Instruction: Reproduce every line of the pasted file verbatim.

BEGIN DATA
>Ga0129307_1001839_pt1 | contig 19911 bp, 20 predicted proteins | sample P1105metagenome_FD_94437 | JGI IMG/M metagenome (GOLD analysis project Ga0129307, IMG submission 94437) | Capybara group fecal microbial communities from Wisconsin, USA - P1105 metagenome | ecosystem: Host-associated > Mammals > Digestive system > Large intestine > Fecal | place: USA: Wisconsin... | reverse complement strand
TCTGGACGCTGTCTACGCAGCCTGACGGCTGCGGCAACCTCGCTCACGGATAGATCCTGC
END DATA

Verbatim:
>Ga0129307_1001839_pt1 | contig 19911 bp, 20 predicted proteins | sample P1105metagenome_FD_94437 | JGI IMG/M metagenome (GOLD analysis project Ga0129307, IMG submission 94437) | Capybara group fecal microbial communities from Wisconsin, USA - P1105 metagenome | ecosystem: Host-associated > Mammals > Digestive system > Large intestine > Fecal | place: USA: Wisconsin... | reverse complement strand
TCTGGACGCTGTCTACGCAGCCTGACGGCTGCGGCAACCTCGCTCACGGATAGATCCTGC